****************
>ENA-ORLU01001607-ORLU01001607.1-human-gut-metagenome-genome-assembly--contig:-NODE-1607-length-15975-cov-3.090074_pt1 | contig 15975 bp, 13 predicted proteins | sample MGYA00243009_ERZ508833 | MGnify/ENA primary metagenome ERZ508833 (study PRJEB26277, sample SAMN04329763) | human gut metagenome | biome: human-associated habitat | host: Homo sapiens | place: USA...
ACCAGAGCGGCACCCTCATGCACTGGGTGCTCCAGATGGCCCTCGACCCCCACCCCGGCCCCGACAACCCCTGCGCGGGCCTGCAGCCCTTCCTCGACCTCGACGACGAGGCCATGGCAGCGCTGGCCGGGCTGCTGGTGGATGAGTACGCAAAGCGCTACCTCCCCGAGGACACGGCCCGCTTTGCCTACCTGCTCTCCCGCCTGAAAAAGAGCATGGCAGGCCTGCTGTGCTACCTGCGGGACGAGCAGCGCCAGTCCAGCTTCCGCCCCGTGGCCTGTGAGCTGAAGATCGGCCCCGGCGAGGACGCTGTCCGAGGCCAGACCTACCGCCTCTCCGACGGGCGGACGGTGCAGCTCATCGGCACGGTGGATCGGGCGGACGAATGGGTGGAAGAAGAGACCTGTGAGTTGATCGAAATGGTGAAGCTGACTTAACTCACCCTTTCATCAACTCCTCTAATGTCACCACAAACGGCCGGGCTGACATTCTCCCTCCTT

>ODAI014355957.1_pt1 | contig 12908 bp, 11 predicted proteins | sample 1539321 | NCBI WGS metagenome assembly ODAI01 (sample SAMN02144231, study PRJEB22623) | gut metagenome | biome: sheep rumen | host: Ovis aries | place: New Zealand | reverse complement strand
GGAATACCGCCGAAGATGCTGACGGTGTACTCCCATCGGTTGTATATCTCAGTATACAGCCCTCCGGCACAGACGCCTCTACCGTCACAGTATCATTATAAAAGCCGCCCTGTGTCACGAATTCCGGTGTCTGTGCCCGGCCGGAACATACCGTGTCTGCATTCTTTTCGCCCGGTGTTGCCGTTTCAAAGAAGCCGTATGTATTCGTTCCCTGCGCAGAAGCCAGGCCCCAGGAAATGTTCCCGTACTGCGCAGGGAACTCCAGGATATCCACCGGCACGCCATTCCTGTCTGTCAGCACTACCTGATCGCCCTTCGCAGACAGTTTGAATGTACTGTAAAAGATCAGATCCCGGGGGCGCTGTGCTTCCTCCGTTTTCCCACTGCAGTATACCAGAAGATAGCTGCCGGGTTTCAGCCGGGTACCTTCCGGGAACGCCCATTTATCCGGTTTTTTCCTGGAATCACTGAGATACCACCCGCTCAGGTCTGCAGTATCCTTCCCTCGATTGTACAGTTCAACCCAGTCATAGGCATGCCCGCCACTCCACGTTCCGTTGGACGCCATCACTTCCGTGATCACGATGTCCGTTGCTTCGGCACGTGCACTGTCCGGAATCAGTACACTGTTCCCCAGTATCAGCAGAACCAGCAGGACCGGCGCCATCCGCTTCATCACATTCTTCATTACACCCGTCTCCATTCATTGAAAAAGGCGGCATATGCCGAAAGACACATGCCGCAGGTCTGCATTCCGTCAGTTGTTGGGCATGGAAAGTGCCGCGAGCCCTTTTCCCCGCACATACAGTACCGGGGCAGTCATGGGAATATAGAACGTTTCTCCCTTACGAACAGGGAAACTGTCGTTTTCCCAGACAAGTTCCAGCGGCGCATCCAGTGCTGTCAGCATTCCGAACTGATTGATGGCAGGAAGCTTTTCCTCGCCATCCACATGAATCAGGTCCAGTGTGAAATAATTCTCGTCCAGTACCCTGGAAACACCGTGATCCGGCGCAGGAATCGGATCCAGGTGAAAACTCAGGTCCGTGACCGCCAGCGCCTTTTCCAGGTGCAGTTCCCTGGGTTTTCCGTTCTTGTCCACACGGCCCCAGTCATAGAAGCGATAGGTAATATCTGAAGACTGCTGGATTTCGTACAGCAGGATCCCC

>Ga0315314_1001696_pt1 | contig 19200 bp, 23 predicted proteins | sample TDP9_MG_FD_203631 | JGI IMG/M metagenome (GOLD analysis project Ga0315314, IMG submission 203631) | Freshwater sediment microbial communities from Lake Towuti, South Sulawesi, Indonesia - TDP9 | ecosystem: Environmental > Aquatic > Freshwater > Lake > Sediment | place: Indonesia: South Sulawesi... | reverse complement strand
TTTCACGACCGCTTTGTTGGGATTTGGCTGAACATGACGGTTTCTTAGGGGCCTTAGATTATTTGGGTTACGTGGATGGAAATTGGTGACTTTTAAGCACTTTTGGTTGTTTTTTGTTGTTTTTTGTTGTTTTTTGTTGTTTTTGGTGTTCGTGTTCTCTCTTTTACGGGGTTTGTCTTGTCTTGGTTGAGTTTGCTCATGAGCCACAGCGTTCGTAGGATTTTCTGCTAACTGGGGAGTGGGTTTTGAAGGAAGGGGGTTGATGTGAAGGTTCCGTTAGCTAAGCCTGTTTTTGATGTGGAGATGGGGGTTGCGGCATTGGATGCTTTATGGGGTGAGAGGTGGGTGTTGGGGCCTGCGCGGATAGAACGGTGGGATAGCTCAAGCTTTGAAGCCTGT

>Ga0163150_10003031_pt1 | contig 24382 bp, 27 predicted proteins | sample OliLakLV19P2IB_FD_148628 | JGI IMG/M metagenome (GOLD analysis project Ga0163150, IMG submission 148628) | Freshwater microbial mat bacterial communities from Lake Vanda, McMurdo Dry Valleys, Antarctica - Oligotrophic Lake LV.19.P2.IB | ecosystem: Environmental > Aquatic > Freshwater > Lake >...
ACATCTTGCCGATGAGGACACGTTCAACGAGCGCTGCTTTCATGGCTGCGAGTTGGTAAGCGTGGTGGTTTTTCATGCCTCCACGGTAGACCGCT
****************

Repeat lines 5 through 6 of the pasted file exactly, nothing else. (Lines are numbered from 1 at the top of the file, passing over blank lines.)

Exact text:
>Ga0315314_1001696_pt1 | contig 19200 bp, 23 predicted proteins | sample TDP9_MG_FD_203631 | JGI IMG/M metagenome (GOLD analysis project Ga0315314, IMG submission 203631) | Freshwater sediment microbial communities from Lake Towuti, South Sulawesi, Indonesia - TDP9 | ecosystem: Environmental > Aquatic > Freshwater > Lake > Sediment | place: Indonesia: South Sulawesi... | reverse complement strand
TTTCACGACCGCTTTGTTGGGATTTGGCTGAACATGACGGTTTCTTAGGGGCCTTAGATTATTTGGGTTACGTGGATGGAAATTGGTGACTTTTAAGCACTTTTGGTTGTTTTTTGTTGTTTTTTGTTGTTTTTTGTTGTTTTTGGTGTTCGTGTTCTCTCTTTTACGGGGTTTGTCTTGTCTTGGTTGAGTTTGCTCATGAGCCACAGCGTTCGTAGGATTTTCTGCTAACTGGGGAGTGGGTTTTGAAGGAAGGGGGTTGATGTGAAGGTTCCGTTAGCTAAGCCTGTTTTTGATGTGGAGATGGGGGTTGCGGCATTGGATGCTTTATGGGGTGAGAGGTGGGTGTTGGGGCCTGCGCGGATAGAACGGTGGGATAGCTCAAGCTTTGAAGCCTGT